A parade to commemorate the life and work of civil rights leader Martin Luther King will begin at 2 p.m. Monday and move from NW 7th to NW 9th Streets and then to Broadway Avenue and Bricktown in Oklahoma City.
A program before the parade will begin at 12:15 p.m. Monday at St. John’s Episcopal Cathedral at NW 7th Street and Robinson Avenue. The program will feature speakers honoring King and his famous “I Have A Dream” speech.
Here’s a list of other activities today and Monday honoring King.
Those Poor Oklahoma Conservatives
Let’s all shed some tears for those poor right-wingers who think they’re getting a bad deal in the discussion about incendiary and violent political rhetoric that has emerged after the recent Tucson mass shooting that killed six people and left U.S. Rep. Gabrielle Giffords critically injured.
Leading the crying locally is The Oklahoman editorial page, which argues that there has been “no restraint” (“Scissortales . . ., ” Jan. 15, 2011) in the speculation over the Tucson shooter’s motives in the media, a “restraint that was so evident after the 2009 Fort Hood shootings.” Then there’s this from the most conservative newspaper in the country:
The preachy call for restraint then is typically put aside when a mass murderer can be linked, however flimsily, to Christianity or conservatism.
Oh, those poor poor Christians and conservatives. Gosh, everyone’s against them, especially in Oklahoma.
The problem here is two-fold. First, there’s the false comparison between the Foot Hood shootings and the Tucson shootings. The shootings at Food Hood, to state the obvious, happened at a military base, which had a security apparatus that obviously didn’t exist at the Tucson supermarket where Giffords was shot. Also, the military apparently failed to appropriately vet the accused shooter in the Fort Hood shootings, Maj. Nidal Hasan. This was well discussed in the media at the time and Hasan’s religious views were a main issue in the debate.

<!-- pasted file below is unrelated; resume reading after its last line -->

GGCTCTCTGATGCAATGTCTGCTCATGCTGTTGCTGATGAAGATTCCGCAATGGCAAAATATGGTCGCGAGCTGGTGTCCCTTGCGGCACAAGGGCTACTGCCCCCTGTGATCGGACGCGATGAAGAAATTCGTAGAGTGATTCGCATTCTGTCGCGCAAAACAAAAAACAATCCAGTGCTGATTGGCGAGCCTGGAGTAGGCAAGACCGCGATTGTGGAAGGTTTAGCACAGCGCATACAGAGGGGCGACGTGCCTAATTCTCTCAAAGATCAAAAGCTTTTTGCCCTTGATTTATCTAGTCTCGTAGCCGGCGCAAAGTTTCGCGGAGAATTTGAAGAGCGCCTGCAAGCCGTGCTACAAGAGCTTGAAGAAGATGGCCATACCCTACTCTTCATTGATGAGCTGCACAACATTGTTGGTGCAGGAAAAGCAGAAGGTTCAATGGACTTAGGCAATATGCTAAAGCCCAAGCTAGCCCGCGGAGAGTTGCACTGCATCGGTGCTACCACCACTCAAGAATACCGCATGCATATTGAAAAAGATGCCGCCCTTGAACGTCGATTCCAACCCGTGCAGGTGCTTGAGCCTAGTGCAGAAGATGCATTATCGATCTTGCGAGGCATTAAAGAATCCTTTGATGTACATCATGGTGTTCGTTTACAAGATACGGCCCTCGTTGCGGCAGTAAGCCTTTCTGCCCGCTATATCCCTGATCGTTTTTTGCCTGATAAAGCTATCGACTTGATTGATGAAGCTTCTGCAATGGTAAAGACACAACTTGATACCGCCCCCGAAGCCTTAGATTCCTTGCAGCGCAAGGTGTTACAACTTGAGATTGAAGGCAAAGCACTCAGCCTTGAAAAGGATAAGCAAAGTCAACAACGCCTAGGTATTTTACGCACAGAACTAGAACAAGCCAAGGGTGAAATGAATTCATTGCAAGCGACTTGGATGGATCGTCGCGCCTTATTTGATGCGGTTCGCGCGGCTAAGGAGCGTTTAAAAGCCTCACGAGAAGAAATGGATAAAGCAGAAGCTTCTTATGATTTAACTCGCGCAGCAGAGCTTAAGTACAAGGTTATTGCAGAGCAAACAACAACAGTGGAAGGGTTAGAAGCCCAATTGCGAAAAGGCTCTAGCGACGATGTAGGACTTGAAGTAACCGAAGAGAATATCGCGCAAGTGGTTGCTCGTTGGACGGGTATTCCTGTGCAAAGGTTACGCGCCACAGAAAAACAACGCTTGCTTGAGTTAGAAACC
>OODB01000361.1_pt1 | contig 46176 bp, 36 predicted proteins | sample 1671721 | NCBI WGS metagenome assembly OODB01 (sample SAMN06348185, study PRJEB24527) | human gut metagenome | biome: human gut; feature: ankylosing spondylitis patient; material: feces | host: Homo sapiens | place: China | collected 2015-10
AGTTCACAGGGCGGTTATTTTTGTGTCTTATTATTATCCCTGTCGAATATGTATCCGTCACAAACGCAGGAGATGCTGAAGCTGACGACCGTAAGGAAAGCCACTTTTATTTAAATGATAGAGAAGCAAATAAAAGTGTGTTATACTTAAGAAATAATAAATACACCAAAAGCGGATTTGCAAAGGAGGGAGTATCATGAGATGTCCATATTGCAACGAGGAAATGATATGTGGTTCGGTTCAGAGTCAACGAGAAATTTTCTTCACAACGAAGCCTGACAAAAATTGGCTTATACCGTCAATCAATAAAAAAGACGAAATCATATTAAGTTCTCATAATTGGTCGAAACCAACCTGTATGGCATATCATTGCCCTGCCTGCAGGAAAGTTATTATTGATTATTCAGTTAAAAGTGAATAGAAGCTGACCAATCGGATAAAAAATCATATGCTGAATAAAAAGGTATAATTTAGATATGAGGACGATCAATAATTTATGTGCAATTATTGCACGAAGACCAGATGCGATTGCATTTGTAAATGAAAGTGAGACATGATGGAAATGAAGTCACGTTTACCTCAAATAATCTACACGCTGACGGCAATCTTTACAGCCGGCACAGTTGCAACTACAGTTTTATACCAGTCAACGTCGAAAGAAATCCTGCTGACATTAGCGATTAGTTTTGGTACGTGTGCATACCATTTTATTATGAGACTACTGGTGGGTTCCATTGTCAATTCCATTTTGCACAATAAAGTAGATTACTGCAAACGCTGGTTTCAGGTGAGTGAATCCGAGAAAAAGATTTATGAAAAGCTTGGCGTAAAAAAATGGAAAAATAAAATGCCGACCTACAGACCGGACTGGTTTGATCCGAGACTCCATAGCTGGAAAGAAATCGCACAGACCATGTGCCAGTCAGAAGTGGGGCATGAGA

Second, it’s simply a lie that the media didn’t tie Hasan to “radical Islamic rhetoric” or that there wasn’t a cry for stricter gun control laws after the shooting.
Glenn Beck, the Fox News pundit, said this after the Fort Hood shootings:
Has anybody over at the White House labeled Nidal Malik Hasan, you know, the terrorist,… an extremist?
Let me tell you this, if you don’t fight on the battlefield of ideas, with your mouth, with your mind… there will be another battlefield. It will be fought with guns… I know you see what is being created. I know you see that we are being led into an American cemetery. Society cannot survive like this. You cannot have, ‘This one is an extremist and we label them – for speaking out – and, ‘This one is not an extremist who is actually killing people.’
Here’s Washington Post columnist Charles Krauthammer spinning a “media critique” shortly after the Fort Hood shootings.
What a surprise — that someone who shouts “Allahu Akbar” (the “God is great” jihadist battle cry) as he is shooting up a room of American soldiers might have Islamist motives. It certainly was a surprise to the mainstream media, which spent the weekend after the Fort Hood massacre playing down Nidal Hasan’s religious beliefs.
It’s just a lie to argue that right-wing media didn’t use Hasan’s religious beliefs to fuel more anti-Islamic sentiment in the country. That it did it by supposedly critiquing the media doesn’t make it any different. The trope of the poor, media-wounded right-wing has become more than just laughable. It’s now an ingrained absurdity in our political culture.
Also, after the Fort Hood shootings, the president of the Brady Campaign to Prevent Gun Violence, issued a statement that included this:
America has seen an epidemic of horrific gun violence at churches and synagogues, workplaces, health clubs, high schools, universities, police stations and now Army bases. This latest tragedy, at a heavily fortified army base, ought to convince more Americans to reject the argument that the solution to gun violence is to arm more people with more guns in more places. Enough is enough.
The Oklahoman editorial page continues to use false logic in debating important cultural and political arguments. It also uses lies and fictional grievances to advance a right-wing agenda that includes carefully employing the language of weaponry and violence-Sarah Palin’s infamous crosshairs map that targeted Giffords’ district, for example-to inflame political agitation.